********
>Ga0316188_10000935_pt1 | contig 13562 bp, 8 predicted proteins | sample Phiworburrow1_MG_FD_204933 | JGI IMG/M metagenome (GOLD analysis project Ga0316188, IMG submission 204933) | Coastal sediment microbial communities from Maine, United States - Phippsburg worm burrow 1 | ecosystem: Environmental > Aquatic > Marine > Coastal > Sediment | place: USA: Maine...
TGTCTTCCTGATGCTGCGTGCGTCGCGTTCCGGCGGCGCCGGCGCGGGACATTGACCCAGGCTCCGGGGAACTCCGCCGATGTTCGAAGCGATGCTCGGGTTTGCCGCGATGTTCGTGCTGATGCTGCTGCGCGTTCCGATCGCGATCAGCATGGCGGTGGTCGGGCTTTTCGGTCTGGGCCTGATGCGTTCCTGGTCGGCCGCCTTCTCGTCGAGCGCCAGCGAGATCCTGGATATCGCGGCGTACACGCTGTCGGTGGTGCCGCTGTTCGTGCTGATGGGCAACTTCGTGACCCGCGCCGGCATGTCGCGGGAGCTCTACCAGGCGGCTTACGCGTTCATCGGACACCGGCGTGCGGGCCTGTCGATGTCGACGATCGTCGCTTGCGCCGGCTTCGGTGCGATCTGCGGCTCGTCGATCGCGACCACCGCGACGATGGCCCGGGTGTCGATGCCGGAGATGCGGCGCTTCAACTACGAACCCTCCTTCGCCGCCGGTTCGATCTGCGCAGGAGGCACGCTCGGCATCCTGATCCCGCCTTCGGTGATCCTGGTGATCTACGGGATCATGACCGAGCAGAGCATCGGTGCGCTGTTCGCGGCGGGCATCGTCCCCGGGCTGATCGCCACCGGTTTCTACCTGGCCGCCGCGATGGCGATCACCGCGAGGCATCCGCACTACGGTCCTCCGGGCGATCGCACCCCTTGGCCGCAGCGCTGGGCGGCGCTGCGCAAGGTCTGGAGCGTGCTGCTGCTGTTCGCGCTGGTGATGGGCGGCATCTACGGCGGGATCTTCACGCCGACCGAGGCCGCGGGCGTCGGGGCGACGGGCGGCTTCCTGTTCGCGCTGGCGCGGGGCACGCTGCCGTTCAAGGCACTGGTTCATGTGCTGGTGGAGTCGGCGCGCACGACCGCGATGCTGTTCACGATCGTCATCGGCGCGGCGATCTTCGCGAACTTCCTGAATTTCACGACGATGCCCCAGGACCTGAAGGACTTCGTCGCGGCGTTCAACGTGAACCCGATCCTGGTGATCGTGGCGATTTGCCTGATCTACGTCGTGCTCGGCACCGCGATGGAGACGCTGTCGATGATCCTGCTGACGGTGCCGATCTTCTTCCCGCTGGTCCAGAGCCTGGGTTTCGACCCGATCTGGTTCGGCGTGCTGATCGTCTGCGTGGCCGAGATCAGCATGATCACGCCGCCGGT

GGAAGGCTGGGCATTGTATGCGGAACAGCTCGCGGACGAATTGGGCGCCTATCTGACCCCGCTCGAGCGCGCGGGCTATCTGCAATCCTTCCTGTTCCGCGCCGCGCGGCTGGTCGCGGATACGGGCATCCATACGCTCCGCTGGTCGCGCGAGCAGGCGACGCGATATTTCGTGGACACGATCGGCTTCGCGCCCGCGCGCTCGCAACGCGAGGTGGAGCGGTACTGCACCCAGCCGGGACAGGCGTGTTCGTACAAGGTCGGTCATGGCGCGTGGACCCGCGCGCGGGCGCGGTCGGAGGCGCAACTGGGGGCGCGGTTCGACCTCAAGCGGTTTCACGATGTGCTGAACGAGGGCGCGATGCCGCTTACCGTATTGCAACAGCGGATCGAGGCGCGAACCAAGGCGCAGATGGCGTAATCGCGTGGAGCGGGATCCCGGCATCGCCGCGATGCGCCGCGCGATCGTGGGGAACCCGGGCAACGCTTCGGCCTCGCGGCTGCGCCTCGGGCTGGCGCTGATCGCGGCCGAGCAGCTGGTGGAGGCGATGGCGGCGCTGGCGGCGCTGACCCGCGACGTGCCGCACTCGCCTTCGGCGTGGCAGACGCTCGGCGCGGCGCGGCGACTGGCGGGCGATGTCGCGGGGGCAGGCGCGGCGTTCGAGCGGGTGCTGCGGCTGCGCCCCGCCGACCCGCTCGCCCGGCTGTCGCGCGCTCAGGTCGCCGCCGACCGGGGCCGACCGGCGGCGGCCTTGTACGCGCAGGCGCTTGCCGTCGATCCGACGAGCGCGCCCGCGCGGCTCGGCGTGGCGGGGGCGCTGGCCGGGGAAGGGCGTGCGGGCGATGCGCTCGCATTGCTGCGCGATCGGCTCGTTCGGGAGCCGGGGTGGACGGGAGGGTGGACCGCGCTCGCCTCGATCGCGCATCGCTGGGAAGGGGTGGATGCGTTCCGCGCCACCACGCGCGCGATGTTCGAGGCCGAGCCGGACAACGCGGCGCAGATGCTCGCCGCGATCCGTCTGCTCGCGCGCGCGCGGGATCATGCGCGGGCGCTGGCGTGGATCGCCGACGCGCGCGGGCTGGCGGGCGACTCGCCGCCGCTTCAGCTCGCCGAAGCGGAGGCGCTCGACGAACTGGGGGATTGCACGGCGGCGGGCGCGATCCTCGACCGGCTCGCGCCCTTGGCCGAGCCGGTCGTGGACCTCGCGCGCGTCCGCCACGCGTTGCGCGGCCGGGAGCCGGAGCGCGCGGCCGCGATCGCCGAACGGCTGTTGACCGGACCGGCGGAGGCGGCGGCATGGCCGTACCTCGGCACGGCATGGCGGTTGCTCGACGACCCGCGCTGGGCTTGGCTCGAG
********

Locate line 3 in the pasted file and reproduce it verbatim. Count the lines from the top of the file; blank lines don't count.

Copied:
GGAAGGCTGGGCATTGTATGCGGAACAGCTCGCGGACGAATTGGGCGCCTATCTGACCCCGCTCGAGCGCGCGGGCTATCTGCAATCCTTCCTGTTCCGCGCCGCGCGGCTGGTCGCGGATACGGGCATCCATACGCTCCGCTGGTCGCGCGAGCAGGCGACGCGATATTTCGTGGACACGATCGGCTTCGCGCCCGCGCGCTCGCAACGCGAGGTGGAGCGGTACTGCACCCAGCCGGGACAGGCGTGTTCGTACAAGGTCGGTCATGGCGCGTGGACCCGCGCGCGGGCGCGGTCGGAGGCGCAACTGGGGGCGCGGTTCGACCTCAAGCGGTTTCACGATGTGCTGAACGAGGGCGCGATGCCGCTTACCGTATTGCAACAGCGGATCGAGGCGCGAACCAAGGCGCAGATGGCGTAATCGCGTGGAGCGGGATCCCGGCATCGCCGCGATGCGCCGCGCGATCGTGGGGAACCCGGGCAACGCTTCGGCCTCGCGGCTGCGCCTCGGGCTGGCGCTGATCGCGGCCGAGCAGCTGGTGGAGGCGATGGCGGCGCTGGCGGCGCTGACCCGCGACGTGCCGCACTCGCCTTCGGCGTGGCAGACGCTCGGCGCGGCGCGGCGACTGGCGGGCGATGTCGCGGGGGCAGGCGCGGCGTTCGAGCGGGTGCTGCGGCTGCGCCCCGCCGACCCGCTCGCCCGGCTGTCGCGCGCTCAGGTCGCCGCCGACCGGGGCCGACCGGCGGCGGCCTTGTACGCGCAGGCGCTTGCCGTCGATCCGACGAGCGCGCCCGCGCGGCTCGGCGTGGCGGGGGCGCTGGCCGGGGAAGGGCGTGCGGGCGATGCGCTCGCATTGCTGCGCGATCGGCTCGTTCGGGAGCCGGGGTGGACGGGAGGGTGGACCGCGCTCGCCTCGATCGCGCATCGCTGGGAAGGGGTGGATGCGTTCCGCGCCACCACGCGCGCGATGTTCGAGGCCGAGCCGGACAACGCGGCGCAGATGCTCGCCGCGATCCGTCTGCTCGCGCGCGCGCGGGATCATGCGCGGGCGCTGGCGTGGATCGCCGACGCGCGCGGGCTGGCGGGCGACTCGCCGCCGCTTCAGCTCGCCGAAGCGGAGGCGCTCGACGAACTGGGGGATTGCACGGCGGCGGGCGCGATCCTCGACCGGCTCGCGCCCTTGGCCGAGCCGGTCGTGGACCTCGCGCGCGTCCGCCACGCGTTGCGCGGCCGGGAGCCGGAGCGCGCGGCCGCGATCGCCGAACGGCTGTTGACCGGACCGGCGGAGGCGGCGGCATGGCCGTACCTCGGCACGGCATGGCGGTTGCTCGACGACCCGCGCTGGGCTTGGCTCGAG